Dante only knows life from behind the violin. He loves playing, but his parents are relentless with him being the best and even now that he’s grown, his parents’ presence is a force he could do without. He’s never been allowed to have a relationship and didn’t think someone could love him until Chris. But he felt so much for Chris so fast and then drove him away.
Dante wants Chris back. But he can’t call him because Dante couldn’t stand if Chris rejected him. When everything feels like it’s falling apart around him, it’s Chris that can ground Dante once again.
Magnetic is a follow up, but more of a companion piece to the first book in the Treacherous Chemistry series, Volatile. This short story is told from Dante’s point of view and really is meant to be read after that first book.
This book picks up after Chris left to head back home and we finally get more of a glimpse into what was going on with Dante. My main issue with Volatile was that there wasn’t enough given from Dante to pull the entire story together. I read that book a year ago, so while this was the book I was interested in, a lot of time has passed, which naturally makes the impact not as great.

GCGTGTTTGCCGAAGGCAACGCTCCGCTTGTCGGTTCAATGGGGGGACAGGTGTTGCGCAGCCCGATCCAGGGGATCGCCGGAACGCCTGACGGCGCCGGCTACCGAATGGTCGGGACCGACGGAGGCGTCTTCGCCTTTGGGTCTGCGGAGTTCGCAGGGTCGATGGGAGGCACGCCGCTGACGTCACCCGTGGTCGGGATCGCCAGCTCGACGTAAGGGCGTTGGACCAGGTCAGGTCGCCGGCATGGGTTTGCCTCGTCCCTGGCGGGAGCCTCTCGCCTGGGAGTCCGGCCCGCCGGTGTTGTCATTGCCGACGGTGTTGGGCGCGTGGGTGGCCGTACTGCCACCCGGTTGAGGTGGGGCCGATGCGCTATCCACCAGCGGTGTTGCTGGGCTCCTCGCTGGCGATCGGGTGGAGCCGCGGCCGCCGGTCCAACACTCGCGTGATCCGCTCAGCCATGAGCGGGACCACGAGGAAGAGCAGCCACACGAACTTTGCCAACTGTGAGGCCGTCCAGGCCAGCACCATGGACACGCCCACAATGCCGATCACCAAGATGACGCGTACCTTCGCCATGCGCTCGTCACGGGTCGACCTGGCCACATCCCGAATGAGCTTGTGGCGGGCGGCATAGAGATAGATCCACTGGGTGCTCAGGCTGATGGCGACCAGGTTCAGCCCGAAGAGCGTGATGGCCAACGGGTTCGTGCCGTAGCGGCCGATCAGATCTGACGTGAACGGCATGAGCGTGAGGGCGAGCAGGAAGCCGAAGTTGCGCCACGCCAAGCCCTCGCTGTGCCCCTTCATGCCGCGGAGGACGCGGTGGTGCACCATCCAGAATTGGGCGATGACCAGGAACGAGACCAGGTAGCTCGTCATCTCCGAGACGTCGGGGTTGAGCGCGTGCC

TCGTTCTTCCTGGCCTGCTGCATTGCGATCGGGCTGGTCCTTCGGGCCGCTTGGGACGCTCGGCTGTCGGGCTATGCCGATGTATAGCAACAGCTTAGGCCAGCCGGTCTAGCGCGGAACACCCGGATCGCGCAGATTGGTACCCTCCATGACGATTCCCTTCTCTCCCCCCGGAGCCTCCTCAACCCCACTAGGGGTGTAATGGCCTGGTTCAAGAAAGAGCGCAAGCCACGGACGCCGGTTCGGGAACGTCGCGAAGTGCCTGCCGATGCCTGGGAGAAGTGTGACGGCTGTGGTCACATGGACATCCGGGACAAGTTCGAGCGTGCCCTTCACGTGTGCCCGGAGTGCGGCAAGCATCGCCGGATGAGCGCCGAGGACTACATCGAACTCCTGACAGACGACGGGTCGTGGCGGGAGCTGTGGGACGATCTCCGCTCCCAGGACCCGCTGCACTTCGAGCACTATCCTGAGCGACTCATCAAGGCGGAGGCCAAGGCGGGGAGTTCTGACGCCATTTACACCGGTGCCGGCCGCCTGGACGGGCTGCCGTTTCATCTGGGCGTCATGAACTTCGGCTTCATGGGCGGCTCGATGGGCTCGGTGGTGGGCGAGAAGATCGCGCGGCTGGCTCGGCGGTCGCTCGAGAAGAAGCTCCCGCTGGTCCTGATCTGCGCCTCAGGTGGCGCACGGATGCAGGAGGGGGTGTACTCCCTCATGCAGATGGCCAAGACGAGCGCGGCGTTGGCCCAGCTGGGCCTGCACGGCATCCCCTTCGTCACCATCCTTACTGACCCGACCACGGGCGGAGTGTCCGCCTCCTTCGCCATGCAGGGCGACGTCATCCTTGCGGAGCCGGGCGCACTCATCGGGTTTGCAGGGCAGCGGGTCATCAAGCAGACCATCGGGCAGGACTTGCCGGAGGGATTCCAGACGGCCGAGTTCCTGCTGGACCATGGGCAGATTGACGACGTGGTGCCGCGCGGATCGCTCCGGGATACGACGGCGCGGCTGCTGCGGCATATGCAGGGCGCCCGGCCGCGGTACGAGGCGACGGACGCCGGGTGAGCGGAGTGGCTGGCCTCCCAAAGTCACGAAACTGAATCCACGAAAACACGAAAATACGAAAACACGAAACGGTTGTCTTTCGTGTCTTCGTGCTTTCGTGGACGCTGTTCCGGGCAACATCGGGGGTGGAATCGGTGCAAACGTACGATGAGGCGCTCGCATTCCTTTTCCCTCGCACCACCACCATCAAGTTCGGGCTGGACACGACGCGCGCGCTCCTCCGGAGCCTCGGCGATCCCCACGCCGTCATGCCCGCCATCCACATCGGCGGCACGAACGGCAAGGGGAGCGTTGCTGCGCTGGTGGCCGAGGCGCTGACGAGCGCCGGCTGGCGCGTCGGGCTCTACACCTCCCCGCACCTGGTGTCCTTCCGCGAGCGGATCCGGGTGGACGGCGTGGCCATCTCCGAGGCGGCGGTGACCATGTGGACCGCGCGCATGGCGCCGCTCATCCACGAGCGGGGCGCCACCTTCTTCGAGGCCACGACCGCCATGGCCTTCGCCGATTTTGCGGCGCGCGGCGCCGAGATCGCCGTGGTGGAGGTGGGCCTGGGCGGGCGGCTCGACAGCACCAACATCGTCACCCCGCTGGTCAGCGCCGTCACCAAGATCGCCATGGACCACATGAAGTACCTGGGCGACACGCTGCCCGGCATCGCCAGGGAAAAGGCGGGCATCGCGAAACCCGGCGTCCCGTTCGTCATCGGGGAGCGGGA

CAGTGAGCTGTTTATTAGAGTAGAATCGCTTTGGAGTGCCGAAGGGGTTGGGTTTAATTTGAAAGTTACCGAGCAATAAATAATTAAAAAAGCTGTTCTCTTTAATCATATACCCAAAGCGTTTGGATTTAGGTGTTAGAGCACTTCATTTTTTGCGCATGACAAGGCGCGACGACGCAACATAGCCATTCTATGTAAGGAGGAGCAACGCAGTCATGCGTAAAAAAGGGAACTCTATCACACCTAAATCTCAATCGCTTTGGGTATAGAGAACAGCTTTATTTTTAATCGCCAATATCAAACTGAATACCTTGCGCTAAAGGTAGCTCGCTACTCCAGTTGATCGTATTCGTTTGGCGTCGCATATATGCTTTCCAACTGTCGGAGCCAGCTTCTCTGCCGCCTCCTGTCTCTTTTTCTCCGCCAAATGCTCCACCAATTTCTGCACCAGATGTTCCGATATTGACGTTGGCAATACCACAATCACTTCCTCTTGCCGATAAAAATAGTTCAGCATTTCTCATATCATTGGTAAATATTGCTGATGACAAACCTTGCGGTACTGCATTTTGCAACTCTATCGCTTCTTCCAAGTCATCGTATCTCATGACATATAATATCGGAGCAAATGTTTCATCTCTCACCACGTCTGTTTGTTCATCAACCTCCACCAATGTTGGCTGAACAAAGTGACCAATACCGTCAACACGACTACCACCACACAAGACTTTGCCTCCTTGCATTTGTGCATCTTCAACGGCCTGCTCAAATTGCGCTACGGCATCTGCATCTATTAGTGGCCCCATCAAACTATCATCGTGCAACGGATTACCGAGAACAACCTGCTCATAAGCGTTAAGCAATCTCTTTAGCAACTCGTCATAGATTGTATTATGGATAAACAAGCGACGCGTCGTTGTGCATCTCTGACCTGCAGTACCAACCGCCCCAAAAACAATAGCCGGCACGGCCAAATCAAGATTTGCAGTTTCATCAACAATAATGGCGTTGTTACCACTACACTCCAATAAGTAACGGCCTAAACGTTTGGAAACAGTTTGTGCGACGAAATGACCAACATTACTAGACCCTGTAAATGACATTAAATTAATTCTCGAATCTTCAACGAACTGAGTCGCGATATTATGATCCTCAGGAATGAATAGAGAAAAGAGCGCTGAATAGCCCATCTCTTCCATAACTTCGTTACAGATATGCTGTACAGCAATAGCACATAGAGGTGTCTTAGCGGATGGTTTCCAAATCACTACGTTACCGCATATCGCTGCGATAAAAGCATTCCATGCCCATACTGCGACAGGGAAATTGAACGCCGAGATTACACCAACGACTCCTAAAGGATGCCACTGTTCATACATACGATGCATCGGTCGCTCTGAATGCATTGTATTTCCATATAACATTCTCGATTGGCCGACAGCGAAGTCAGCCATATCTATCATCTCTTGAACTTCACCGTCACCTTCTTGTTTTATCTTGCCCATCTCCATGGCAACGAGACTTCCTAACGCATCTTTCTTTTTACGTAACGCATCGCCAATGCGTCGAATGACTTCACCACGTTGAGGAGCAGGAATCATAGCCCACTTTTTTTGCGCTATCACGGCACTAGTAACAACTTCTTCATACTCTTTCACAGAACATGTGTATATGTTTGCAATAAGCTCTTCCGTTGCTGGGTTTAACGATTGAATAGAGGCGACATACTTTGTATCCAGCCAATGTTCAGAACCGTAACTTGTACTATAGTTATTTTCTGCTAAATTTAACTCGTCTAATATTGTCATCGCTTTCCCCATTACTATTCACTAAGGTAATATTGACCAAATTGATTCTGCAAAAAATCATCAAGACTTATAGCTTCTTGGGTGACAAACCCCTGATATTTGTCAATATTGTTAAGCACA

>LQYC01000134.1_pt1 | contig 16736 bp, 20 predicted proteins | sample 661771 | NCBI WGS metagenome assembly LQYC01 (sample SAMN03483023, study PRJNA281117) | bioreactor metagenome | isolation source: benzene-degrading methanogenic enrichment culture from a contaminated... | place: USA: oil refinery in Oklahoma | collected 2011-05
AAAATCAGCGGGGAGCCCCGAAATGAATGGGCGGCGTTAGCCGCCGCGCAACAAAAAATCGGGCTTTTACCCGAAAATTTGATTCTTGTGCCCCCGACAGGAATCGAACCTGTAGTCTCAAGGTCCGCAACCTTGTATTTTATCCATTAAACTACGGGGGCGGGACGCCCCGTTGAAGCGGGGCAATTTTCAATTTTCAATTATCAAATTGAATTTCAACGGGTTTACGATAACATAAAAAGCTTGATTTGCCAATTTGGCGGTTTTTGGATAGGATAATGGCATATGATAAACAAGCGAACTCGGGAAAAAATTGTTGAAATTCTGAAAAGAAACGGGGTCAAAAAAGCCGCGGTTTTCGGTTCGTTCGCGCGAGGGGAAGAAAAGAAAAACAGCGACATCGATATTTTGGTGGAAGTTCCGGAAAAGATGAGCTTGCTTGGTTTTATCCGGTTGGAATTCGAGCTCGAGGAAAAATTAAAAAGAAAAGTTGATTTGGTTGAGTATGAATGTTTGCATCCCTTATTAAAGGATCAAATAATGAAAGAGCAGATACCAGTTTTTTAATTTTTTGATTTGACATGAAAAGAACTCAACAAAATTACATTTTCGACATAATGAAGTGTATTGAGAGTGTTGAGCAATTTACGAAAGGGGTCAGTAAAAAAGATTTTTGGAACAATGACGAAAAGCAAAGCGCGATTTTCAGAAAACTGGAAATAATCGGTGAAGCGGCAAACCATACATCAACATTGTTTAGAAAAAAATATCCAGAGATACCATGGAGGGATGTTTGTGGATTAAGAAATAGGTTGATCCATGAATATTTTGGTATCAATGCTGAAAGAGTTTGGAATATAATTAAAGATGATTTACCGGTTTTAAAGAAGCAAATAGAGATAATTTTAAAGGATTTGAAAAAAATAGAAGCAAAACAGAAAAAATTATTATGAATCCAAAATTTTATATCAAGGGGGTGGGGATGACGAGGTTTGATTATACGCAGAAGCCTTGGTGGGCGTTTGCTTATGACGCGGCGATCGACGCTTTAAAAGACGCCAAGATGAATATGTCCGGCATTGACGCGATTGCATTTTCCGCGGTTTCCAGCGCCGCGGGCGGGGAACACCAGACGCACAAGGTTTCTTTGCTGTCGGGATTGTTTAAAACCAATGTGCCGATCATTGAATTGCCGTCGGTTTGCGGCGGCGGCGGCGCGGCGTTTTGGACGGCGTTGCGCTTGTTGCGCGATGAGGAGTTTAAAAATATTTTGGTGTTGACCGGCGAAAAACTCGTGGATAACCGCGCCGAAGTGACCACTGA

Dante’s parents are the main issue with him as they push and push and only want Dante to play by their rules in every facet of his life. The book shows the same situation, yet gives insight into Dante’s lack of experience with relationships and further illuminates how the situation with Chris exploded. His parents are tough to take and it’s well past time for Dante to put them in their place, yet he’s still hesitant to do that. It also then shows their reunion from Dante’s perspective and it was special to be invited to that scene.
If you read Volatile this is the perfect complement to pull Chris and Dante’s relationship together. Winter has a great style and it’s always interesting to get an alternate point of view and it was great to see Chris and Dante once again.